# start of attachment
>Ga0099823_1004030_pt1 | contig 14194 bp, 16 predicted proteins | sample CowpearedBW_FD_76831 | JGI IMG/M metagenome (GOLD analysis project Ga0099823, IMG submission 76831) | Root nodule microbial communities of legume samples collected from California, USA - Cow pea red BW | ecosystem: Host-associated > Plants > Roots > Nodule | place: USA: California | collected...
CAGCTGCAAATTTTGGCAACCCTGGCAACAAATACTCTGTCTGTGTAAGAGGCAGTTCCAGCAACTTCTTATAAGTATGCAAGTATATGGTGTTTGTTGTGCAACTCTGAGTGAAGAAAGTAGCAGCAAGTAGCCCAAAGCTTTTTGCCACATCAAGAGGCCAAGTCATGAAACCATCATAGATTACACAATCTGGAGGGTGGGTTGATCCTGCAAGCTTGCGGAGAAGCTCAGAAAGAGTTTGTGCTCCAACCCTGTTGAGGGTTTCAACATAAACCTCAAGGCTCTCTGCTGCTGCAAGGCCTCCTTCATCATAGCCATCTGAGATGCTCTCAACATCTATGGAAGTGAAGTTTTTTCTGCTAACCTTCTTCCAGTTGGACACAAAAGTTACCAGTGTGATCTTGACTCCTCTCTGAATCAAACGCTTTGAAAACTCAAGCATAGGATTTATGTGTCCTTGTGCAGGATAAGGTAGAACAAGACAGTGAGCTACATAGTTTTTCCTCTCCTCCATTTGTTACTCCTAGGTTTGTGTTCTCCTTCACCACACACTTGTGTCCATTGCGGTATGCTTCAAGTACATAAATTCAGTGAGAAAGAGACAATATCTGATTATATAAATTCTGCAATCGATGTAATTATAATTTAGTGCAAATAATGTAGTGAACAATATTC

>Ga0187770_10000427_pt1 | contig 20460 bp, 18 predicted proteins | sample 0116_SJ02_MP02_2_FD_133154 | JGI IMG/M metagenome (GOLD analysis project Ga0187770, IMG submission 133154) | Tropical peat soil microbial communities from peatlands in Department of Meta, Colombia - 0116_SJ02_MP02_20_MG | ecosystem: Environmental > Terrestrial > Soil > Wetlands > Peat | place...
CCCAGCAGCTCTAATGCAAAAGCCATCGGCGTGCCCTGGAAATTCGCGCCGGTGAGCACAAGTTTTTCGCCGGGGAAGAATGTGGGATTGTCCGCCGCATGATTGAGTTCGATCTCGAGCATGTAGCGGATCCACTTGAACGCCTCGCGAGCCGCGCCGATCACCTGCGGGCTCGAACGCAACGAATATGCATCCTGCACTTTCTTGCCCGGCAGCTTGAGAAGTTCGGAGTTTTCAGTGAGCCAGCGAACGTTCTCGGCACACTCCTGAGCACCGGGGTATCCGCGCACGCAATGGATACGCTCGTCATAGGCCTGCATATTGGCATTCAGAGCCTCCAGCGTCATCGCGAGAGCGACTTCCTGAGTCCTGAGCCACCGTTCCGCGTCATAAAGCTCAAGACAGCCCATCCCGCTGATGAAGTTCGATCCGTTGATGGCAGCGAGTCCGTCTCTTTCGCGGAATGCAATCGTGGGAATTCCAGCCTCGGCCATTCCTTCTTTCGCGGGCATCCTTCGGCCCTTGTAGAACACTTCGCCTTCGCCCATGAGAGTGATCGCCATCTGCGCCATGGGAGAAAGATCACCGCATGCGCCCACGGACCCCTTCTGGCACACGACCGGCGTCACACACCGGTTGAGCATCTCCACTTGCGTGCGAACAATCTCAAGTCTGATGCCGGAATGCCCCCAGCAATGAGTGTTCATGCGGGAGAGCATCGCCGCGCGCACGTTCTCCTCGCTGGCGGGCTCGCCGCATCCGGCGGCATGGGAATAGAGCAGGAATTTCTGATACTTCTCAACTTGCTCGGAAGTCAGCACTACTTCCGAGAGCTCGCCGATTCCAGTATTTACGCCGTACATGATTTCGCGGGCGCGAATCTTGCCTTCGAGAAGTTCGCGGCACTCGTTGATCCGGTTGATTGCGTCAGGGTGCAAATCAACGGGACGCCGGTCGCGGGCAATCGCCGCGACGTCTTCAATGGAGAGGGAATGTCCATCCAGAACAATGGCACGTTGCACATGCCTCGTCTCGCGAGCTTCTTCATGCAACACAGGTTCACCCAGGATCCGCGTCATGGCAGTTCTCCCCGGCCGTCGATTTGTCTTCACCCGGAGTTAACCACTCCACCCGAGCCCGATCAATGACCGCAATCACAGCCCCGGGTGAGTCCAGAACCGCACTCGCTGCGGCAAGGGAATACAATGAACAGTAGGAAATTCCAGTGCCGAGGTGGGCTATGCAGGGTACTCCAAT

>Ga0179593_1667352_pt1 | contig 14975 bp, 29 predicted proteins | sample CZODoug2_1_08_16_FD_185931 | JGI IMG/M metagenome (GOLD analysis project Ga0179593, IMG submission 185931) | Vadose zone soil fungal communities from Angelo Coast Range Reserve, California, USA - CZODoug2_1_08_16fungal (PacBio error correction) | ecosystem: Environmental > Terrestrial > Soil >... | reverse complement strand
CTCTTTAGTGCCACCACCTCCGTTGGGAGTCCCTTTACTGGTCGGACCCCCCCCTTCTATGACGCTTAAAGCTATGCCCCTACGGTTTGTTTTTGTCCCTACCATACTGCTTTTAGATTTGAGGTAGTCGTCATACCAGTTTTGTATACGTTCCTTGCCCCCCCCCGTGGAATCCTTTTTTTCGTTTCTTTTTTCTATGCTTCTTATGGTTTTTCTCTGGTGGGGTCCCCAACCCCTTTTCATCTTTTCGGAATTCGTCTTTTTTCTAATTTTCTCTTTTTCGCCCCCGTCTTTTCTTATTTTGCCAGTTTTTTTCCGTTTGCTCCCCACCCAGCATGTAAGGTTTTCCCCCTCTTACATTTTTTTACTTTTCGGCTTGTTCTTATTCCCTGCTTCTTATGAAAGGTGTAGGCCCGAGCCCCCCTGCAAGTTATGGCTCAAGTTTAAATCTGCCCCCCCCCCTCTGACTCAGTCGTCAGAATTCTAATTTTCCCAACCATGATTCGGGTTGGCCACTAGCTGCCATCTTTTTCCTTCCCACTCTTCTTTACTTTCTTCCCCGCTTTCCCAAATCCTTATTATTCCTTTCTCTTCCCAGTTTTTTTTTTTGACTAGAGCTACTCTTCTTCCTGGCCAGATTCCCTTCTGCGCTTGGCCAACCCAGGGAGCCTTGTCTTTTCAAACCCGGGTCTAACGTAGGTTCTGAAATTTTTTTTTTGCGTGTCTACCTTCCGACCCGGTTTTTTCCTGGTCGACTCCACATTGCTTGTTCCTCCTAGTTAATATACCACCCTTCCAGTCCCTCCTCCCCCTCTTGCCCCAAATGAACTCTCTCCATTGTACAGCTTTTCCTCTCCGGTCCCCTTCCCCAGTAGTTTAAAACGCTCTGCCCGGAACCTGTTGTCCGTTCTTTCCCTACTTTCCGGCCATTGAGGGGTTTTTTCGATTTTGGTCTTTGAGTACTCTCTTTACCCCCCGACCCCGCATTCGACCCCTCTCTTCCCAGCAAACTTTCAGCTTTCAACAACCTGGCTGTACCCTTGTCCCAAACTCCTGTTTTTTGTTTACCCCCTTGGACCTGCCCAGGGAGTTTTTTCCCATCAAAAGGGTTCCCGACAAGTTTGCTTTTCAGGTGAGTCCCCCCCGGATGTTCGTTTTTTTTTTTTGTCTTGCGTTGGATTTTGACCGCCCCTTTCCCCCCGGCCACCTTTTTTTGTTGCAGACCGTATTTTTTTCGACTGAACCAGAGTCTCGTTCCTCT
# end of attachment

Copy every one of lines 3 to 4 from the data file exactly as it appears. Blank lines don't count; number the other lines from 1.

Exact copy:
>Ga0187770_10000427_pt1 | contig 20460 bp, 18 predicted proteins | sample 0116_SJ02_MP02_2_FD_133154 | JGI IMG/M metagenome (GOLD analysis project Ga0187770, IMG submission 133154) | Tropical peat soil microbial communities from peatlands in Department of Meta, Colombia - 0116_SJ02_MP02_20_MG | ecosystem: Environmental > Terrestrial > Soil > Wetlands > Peat | place...
CCCAGCAGCTCTAATGCAAAAGCCATCGGCGTGCCCTGGAAATTCGCGCCGGTGAGCACAAGTTTTTCGCCGGGGAAGAATGTGGGATTGTCCGCCGCATGATTGAGTTCGATCTCGAGCATGTAGCGGATCCACTTGAACGCCTCGCGAGCCGCGCCGATCACCTGCGGGCTCGAACGCAACGAATATGCATCCTGCACTTTCTTGCCCGGCAGCTTGAGAAGTTCGGAGTTTTCAGTGAGCCAGCGAACGTTCTCGGCACACTCCTGAGCACCGGGGTATCCGCGCACGCAATGGATACGCTCGTCATAGGCCTGCATATTGGCATTCAGAGCCTCCAGCGTCATCGCGAGAGCGACTTCCTGAGTCCTGAGCCACCGTTCCGCGTCATAAAGCTCAAGACAGCCCATCCCGCTGATGAAGTTCGATCCGTTGATGGCAGCGAGTCCGTCTCTTTCGCGGAATGCAATCGTGGGAATTCCAGCCTCGGCCATTCCTTCTTTCGCGGGCATCCTTCGGCCCTTGTAGAACACTTCGCCTTCGCCCATGAGAGTGATCGCCATCTGCGCCATGGGAGAAAGATCACCGCATGCGCCCACGGACCCCTTCTGGCACACGACCGGCGTCACACACCGGTTGAGCATCTCCACTTGCGTGCGAACAATCTCAAGTCTGATGCCGGAATGCCCCCAGCAATGAGTGTTCATGCGGGAGAGCATCGCCGCGCGCACGTTCTCCTCGCTGGCGGGCTCGCCGCATCCGGCGGCATGGGAATAGAGCAGGAATTTCTGATACTTCTCAACTTGCTCGGAAGTCAGCACTACTTCCGAGAGCTCGCCGATTCCAGTATTTACGCCGTACATGATTTCGCGGGCGCGAATCTTGCCTTCGAGAAGTTCGCGGCACTCGTTGATCCGGTTGATTGCGTCAGGGTGCAAATCAACGGGACGCCGGTCGCGGGCAATCGCCGCGACGTCTTCAATGGAGAGGGAATGTCCATCCAGAACAATGGCACGTTGCACATGCCTCGTCTCGCGAGCTTCTTCATGCAACACAGGTTCACCCAGGATCCGCGTCATGGCAGTTCTCCCCGGCCGTCGATTTGTCTTCACCCGGAGTTAACCACTCCACCCGAGCCCGATCAATGACCGCAATCACAGCCCCGGGTGAGTCCAGAACCGCACTCGCTGCGGCAAGGGAATACAATGAACAGTAGGAAATTCCAGTGCCGAGGTGGGCTATGCAGGGTACTCCAAT